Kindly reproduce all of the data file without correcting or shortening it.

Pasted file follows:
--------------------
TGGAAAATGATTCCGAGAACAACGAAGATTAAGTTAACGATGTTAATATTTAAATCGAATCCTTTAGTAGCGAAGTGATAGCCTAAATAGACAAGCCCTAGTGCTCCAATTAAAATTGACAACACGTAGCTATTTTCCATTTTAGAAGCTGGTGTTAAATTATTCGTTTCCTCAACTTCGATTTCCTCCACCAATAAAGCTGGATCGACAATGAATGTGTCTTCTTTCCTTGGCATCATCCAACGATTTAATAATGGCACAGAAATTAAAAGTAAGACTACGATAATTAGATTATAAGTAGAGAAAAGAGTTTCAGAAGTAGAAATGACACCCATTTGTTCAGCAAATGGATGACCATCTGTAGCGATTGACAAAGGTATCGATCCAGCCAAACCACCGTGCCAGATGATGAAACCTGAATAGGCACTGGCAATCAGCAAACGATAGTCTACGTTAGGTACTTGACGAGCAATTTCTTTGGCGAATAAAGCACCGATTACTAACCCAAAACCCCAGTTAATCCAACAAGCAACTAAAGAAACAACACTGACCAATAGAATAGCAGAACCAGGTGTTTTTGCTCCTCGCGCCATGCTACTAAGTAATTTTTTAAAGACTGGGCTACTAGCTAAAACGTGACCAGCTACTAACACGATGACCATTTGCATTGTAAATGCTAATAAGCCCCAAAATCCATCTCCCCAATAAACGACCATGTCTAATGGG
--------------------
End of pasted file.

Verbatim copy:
TGGAAAATGATTCCGAGAACAACGAAGATTAAGTTAACGATGTTAATATTTAAATCGAATCCTTTAGTAGCGAAGTGATAGCCTAAATAGACAAGCCCTAGTGCTCCAATTAAAATTGACAACACGTAGCTATTTTCCATTTTAGAAGCTGGTGTTAAATTATTCGTTTCCTCAACTTCGATTTCCTCCACCAATAAAGCTGGATCGACAATGAATGTGTCTTCTTTCCTTGGCATCATCCAACGATTTAATAATGGCACAGAAATTAAAAGTAAGACTACGATAATTAGATTATAAGTAGAGAAAAGAGTTTCAGAAGTAGAAATGACACCCATTTGTTCAGCAAATGGATGACCATCTGTAGCGATTGACAAAGGTATCGATCCAGCCAAACCACCGTGCCAGATGATGAAACCTGAATAGGCACTGGCAATCAGCAAACGATAGTCTACGTTAGGTACTTGACGAGCAATTTCTTTGGCGAATAAAGCACCGATTACTAACCCAAAACCCCAGTTAATCCAACAAGCAACTAAAGAAACAACACTGACCAATAGAATAGCAGAACCAGGTGTTTTTGCTCCTCGCGCCATGCTACTAAGTAATTTTTTAAAGACTGGGCTACTAGCTAAAACGTGACCAGCTACTAACACGATGACCATTTGCATTGTAAATGCTAATAAGCCCCAAAATCCATCTCCCCAATAAACGACCATGTCTAATGGG